What are fixed costs vs. Variable costs?
Both fixed and variable costs are expenses that a business must pay in order to continue producing goods or services for sale.
- Fixed costs remain the same regardless of output
- Variable costs change as a direct function of output
The amount of goods or services a business produces is called its ‘output’.
Fixed vs Variable Costs
|Fixed Costs||Variable Costs|
|Depreciation costs||Raw material costs|
|Salaries of administrative staff||Costs of energy and fuel|
|Social charges on salaries of admin staff||Production workers labor costs|
|Utility services and security||Social fund payment costs|
|Leases and other costs||Other costs|
The importance of fixed costs: an example
Assume you own a bakery that sells cupcakes. When you sell more cupcakes, you need to buy more ingredients – like flour and sugar – and pay for more hours of work for staff.
If you sell a hundred cupcakes a day, you’ll need to buy a lot more flour and maybe even hire more workers, in addition to paying your rent and other bills. If people stop eating cupcakes altogether and you only sell five a day, you will need to purchase ingredients in smaller amounts and pay for fewer work hours, but you’ll still have the same rent to pay.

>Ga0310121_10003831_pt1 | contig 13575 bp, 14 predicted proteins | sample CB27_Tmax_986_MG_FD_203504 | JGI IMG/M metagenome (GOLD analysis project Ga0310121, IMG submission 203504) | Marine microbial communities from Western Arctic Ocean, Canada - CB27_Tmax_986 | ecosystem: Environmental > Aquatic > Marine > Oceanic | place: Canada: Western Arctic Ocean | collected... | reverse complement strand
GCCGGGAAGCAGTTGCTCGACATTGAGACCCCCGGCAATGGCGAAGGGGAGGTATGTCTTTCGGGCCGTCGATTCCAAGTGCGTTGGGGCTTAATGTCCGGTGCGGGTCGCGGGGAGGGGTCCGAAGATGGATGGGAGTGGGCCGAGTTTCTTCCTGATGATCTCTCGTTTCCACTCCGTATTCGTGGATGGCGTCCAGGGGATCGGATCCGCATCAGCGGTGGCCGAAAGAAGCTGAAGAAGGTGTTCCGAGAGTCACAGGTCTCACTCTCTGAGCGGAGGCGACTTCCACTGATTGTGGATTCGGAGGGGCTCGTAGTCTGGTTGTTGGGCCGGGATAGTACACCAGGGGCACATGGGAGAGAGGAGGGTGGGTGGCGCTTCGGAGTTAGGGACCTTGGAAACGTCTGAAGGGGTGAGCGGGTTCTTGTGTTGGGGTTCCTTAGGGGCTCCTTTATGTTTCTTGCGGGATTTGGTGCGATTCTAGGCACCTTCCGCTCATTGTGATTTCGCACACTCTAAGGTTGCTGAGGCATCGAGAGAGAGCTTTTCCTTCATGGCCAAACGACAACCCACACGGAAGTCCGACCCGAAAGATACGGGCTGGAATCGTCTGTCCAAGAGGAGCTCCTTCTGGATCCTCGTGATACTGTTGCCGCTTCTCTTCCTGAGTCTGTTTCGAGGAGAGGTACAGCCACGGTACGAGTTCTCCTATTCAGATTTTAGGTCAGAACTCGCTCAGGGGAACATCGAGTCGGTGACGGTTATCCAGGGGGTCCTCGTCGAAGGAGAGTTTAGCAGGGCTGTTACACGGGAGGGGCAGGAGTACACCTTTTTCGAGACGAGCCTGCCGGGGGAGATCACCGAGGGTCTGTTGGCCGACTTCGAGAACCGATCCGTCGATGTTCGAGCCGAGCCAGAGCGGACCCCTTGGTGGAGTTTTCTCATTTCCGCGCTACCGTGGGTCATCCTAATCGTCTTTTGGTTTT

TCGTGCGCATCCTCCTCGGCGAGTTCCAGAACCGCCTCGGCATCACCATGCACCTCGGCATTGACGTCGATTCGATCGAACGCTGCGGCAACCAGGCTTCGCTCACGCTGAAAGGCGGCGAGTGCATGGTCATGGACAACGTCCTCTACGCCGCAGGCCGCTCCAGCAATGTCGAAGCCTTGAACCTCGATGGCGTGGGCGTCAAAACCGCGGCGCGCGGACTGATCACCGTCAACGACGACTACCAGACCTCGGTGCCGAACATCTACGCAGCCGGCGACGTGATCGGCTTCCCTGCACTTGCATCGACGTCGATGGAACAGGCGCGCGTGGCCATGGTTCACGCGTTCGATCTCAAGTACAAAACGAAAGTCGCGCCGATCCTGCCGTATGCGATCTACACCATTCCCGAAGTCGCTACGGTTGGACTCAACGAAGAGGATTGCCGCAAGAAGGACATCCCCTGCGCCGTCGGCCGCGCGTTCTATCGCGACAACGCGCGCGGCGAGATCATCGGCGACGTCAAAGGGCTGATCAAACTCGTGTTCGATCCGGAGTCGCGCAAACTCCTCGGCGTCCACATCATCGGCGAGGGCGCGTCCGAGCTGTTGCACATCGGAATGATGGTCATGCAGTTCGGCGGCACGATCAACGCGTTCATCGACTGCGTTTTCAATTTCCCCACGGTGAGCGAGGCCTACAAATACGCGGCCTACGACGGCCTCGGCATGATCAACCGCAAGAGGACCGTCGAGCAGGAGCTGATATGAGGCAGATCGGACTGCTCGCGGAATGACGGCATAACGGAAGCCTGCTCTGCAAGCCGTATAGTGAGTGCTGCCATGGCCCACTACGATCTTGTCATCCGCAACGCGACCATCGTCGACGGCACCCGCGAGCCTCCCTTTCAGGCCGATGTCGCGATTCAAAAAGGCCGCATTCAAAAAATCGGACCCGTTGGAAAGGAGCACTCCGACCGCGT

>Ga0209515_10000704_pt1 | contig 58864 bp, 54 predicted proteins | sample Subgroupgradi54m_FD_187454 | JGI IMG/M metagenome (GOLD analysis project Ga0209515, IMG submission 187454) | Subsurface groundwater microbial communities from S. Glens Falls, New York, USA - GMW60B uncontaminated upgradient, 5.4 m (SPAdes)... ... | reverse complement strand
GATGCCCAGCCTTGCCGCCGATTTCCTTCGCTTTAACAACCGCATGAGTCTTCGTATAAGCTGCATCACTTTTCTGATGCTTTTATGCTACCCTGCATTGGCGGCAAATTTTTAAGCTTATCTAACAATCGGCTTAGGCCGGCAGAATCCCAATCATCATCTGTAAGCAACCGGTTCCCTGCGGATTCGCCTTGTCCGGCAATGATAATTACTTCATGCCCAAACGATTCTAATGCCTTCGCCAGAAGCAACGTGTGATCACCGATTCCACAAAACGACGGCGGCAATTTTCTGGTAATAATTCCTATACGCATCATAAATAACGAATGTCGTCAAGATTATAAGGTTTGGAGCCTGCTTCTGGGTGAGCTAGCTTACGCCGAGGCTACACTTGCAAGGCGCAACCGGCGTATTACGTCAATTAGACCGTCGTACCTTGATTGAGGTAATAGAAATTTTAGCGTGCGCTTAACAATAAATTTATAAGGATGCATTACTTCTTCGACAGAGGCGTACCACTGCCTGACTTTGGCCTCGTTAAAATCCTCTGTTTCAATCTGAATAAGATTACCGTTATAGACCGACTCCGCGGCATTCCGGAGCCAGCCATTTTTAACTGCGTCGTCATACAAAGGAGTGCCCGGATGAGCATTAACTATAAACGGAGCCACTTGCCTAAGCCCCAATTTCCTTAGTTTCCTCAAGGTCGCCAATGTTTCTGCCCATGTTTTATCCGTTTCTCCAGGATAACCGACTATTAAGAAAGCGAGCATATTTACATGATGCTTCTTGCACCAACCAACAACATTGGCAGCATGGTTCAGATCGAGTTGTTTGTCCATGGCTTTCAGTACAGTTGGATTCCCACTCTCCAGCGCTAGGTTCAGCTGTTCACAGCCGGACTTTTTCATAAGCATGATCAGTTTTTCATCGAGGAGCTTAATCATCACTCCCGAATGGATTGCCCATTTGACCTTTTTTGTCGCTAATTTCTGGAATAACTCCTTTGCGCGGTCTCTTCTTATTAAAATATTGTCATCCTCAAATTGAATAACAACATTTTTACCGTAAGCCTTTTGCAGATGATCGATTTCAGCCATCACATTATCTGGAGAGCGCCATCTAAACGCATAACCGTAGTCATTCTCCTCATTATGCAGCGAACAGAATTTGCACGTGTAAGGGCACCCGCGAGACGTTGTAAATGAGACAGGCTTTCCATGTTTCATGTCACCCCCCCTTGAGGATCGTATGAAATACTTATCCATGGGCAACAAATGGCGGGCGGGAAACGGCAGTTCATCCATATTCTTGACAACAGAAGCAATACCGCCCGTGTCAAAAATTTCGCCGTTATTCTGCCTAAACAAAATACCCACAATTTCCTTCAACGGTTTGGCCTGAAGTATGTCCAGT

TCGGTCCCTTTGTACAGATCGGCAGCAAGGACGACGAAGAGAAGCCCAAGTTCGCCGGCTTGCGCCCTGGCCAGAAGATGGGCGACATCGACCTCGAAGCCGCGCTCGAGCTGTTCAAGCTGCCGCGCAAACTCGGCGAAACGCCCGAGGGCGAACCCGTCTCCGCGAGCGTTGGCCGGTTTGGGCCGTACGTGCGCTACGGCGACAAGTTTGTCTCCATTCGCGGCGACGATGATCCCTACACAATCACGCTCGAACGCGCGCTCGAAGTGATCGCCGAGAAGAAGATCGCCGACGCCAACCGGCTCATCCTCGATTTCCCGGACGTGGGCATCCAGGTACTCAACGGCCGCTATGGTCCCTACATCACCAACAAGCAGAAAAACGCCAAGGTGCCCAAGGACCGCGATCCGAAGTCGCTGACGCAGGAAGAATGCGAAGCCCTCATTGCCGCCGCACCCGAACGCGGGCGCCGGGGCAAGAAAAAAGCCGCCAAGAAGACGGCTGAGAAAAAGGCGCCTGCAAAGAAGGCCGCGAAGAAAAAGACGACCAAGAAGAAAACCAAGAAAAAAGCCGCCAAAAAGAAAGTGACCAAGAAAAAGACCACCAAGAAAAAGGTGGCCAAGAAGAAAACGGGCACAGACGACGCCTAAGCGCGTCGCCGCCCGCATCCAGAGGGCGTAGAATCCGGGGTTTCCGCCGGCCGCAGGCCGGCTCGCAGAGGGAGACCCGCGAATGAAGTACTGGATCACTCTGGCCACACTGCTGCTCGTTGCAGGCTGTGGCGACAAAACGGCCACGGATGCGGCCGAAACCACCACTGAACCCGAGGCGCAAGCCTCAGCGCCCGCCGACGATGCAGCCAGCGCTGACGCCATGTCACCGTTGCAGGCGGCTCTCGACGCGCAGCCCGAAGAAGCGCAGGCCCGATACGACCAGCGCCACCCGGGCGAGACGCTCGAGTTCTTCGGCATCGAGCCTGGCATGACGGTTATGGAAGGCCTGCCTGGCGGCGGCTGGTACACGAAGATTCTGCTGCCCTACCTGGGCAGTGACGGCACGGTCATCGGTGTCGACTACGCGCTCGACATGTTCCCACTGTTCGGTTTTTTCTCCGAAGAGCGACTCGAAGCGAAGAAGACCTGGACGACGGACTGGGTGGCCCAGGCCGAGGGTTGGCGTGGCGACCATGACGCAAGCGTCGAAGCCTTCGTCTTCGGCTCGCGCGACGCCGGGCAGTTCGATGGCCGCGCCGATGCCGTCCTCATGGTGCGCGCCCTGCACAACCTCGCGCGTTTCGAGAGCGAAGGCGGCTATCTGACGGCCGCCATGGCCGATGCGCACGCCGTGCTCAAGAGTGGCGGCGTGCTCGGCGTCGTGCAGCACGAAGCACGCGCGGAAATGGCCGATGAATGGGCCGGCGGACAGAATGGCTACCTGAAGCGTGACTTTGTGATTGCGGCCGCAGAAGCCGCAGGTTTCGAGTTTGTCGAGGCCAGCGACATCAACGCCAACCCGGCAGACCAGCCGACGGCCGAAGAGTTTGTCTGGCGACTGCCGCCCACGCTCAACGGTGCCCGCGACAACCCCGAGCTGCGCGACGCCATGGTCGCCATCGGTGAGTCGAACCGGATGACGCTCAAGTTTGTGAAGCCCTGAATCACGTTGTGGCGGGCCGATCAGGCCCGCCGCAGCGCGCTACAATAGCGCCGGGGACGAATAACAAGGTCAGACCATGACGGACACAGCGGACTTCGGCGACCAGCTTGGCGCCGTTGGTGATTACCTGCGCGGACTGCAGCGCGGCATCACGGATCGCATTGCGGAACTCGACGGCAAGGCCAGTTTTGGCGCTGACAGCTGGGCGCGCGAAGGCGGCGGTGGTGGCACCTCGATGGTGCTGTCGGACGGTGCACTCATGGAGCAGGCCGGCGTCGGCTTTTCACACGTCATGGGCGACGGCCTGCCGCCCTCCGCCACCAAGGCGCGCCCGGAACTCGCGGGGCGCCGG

In the graph below, the area marked ‘Fixed’ represents your rent, advertising, insurance premiums, any payments due on loans or special equipment – like a fancy oven – and any other bills that remain the same month-to-month. The other area, marked ‘Variable’, represents the amount you have to spend on workers, ingredients, packaging and other costs you only incur when you actually sell cupcakes.
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As your sales go up, so do your total costs. But, no matter how bad business may be, your expenses will never be lower than the amount you have to spend on fixed costs. Therefore, you must sell a certain number of cupcakes each month just to cover the cost of staying open, called ‘breaking even’.
Some expenses, like utilities and taxes, can be either fixed or variable, depending on the situation. Some fixed costs are still discretionary, like advertising expenses. While they do not directly correlate to sales volume, management can elect to reduce the amount spent if sales are down.
- Not all businesses have the same levels of fixed and variable costs. Online businesses with no physical inventory – such as companies that only sell downloadable software – have very low fixed costs, often just the cost of maintaining a website.
- Companies with lots of equipment or large factories have much more significant fixed costs. An auto manufacturer, for example, would have huge fixed costs due to the space, equipment, and inventory storage required.